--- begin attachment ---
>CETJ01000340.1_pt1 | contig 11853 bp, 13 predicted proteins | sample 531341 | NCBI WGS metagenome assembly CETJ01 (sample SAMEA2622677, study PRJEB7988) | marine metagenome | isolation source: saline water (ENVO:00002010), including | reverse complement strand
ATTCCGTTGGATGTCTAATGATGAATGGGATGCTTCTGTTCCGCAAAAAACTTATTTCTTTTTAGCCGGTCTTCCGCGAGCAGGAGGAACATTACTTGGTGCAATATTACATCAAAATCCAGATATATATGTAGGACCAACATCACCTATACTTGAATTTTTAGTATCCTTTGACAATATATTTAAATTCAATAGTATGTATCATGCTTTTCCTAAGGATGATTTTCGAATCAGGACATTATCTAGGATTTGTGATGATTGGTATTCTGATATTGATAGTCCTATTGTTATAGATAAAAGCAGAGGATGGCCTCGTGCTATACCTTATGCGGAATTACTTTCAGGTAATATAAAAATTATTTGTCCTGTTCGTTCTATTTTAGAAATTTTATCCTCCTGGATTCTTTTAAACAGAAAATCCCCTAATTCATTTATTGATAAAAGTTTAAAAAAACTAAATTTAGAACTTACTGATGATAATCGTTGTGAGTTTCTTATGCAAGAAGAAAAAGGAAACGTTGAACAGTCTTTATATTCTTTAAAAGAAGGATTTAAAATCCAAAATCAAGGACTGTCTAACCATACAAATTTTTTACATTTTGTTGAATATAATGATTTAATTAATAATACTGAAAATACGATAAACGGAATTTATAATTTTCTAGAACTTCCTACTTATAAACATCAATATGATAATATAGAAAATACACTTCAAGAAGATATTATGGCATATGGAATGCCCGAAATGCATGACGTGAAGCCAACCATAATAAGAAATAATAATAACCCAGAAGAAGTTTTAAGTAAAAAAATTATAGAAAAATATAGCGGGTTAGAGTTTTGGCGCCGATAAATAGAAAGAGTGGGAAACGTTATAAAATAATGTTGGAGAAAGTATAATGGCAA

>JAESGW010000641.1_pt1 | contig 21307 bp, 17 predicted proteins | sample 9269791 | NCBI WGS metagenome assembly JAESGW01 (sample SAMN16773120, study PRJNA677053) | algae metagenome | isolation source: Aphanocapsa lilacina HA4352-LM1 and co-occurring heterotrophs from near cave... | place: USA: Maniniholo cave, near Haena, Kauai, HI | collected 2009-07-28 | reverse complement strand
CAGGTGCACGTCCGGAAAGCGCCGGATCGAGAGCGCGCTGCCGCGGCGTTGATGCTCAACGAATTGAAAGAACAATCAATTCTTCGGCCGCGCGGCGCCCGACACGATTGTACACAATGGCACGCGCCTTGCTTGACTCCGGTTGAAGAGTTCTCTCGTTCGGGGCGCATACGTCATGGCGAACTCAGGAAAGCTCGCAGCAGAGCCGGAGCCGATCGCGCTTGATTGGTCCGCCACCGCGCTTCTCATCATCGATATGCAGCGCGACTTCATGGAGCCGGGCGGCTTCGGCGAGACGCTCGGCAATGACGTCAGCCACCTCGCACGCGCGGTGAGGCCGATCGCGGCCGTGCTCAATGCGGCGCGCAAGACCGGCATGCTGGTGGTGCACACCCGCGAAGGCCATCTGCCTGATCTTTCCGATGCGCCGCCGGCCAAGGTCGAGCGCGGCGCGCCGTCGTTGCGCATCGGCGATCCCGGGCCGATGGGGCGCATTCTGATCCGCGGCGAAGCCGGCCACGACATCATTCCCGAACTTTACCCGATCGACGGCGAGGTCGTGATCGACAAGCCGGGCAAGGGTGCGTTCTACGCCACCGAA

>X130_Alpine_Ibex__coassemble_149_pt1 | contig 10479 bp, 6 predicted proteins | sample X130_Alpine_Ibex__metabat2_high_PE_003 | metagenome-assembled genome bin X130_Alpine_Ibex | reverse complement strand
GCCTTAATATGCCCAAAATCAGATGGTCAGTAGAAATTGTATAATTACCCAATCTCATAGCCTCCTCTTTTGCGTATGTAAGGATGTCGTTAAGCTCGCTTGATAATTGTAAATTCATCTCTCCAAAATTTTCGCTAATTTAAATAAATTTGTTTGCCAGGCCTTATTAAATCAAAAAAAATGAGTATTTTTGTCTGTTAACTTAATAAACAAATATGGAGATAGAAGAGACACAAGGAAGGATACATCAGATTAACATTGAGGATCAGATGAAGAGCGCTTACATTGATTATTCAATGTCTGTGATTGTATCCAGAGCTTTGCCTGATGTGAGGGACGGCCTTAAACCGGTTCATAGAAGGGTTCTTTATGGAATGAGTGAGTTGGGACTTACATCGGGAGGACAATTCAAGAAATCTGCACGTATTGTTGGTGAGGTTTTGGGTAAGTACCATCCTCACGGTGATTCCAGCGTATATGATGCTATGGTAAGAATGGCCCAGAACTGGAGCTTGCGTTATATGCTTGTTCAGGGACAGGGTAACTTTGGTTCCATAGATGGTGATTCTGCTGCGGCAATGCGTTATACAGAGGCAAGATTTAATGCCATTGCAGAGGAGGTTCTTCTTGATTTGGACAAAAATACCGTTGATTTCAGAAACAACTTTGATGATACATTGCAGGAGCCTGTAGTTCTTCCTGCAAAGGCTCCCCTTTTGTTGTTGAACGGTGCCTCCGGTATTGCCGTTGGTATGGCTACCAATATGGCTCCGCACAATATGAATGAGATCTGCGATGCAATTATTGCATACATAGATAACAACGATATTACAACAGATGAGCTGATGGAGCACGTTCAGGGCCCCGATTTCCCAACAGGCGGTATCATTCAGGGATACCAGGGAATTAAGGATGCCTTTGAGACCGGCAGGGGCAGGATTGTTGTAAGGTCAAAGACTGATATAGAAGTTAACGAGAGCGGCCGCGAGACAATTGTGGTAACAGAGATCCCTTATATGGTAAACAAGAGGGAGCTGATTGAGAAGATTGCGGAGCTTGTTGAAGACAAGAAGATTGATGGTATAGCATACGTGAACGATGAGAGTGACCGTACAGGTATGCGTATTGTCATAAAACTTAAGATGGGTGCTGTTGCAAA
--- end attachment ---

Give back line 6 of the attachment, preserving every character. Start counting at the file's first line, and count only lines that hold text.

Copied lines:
GCCTTAATATGCCCAAAATCAGATGGTCAGTAGAAATTGTATAATTACCCAATCTCATAGCCTCCTCTTTTGCGTATGTAAGGATGTCGTTAAGCTCGCTTGATAATTGTAAATTCATCTCTCCAAAATTTTCGCTAATTTAAATAAATTTGTTTGCCAGGCCTTATTAAATCAAAAAAAATGAGTATTTTTGTCTGTTAACTTAATAAACAAATATGGAGATAGAAGAGACACAAGGAAGGATACATCAGATTAACATTGAGGATCAGATGAAGAGCGCTTACATTGATTATTCAATGTCTGTGATTGTATCCAGAGCTTTGCCTGATGTGAGGGACGGCCTTAAACCGGTTCATAGAAGGGTTCTTTATGGAATGAGTGAGTTGGGACTTACATCGGGAGGACAATTCAAGAAATCTGCACGTATTGTTGGTGAGGTTTTGGGTAAGTACCATCCTCACGGTGATTCCAGCGTATATGATGCTATGGTAAGAATGGCCCAGAACTGGAGCTTGCGTTATATGCTTGTTCAGGGACAGGGTAACTTTGGTTCCATAGATGGTGATTCTGCTGCGGCAATGCGTTATACAGAGGCAAGATTTAATGCCATTGCAGAGGAGGTTCTTCTTGATTTGGACAAAAATACCGTTGATTTCAGAAACAACTTTGATGATACATTGCAGGAGCCTGTAGTTCTTCCTGCAAAGGCTCCCCTTTTGTTGTTGAACGGTGCCTCCGGTATTGCCGTTGGTATGGCTACCAATATGGCTCCGCACAATATGAATGAGATCTGCGATGCAATTATTGCATACATAGATAACAACGATATTACAACAGATGAGCTGATGGAGCACGTTCAGGGCCCCGATTTCCCAACAGGCGGTATCATTCAGGGATACCAGGGAATTAAGGATGCCTTTGAGACCGGCAGGGGCAGGATTGTTGTAAGGTCAAAGACTGATATAGAAGTTAACGAGAGCGGCCGCGAGACAATTGTGGTAACAGAGATCCCTTATATGGTAAACAAGAGGGAGCTGATTGAGAAGATTGCGGAGCTTGTTGAAGACAAGAAGATTGATGGTATAGCATACGTGAACGATGAGAGTGACCGTACAGGTATGCGTATTGTCATAAAACTTAAGATGGGTGCTGTTGCAAA